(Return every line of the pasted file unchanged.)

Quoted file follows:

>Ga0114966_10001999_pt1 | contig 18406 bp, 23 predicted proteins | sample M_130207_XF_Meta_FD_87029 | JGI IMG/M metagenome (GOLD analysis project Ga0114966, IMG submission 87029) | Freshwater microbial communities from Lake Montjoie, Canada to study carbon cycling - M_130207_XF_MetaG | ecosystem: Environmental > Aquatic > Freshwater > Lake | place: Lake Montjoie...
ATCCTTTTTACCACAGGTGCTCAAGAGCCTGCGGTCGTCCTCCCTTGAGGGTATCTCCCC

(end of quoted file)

>Ga0114966_10001999_pt1 | contig 18406 bp, 23 predicted proteins | sample M_130207_XF_Meta_FD_87029 | JGI IMG/M metagenome (GOLD analysis project Ga0114966, IMG submission 87029) | Freshwater microbial communities from Lake Montjoie, Canada to study carbon cycling - M_130207_XF_MetaG | ecosystem: Environmental > Aquatic > Freshwater > Lake | place: Lake Montjoie...
ATCCTTTTTACCACAGGTGCTCAAGAGCCTGCGGTCGTCCTCCCTTGAGGGTATCTCCCC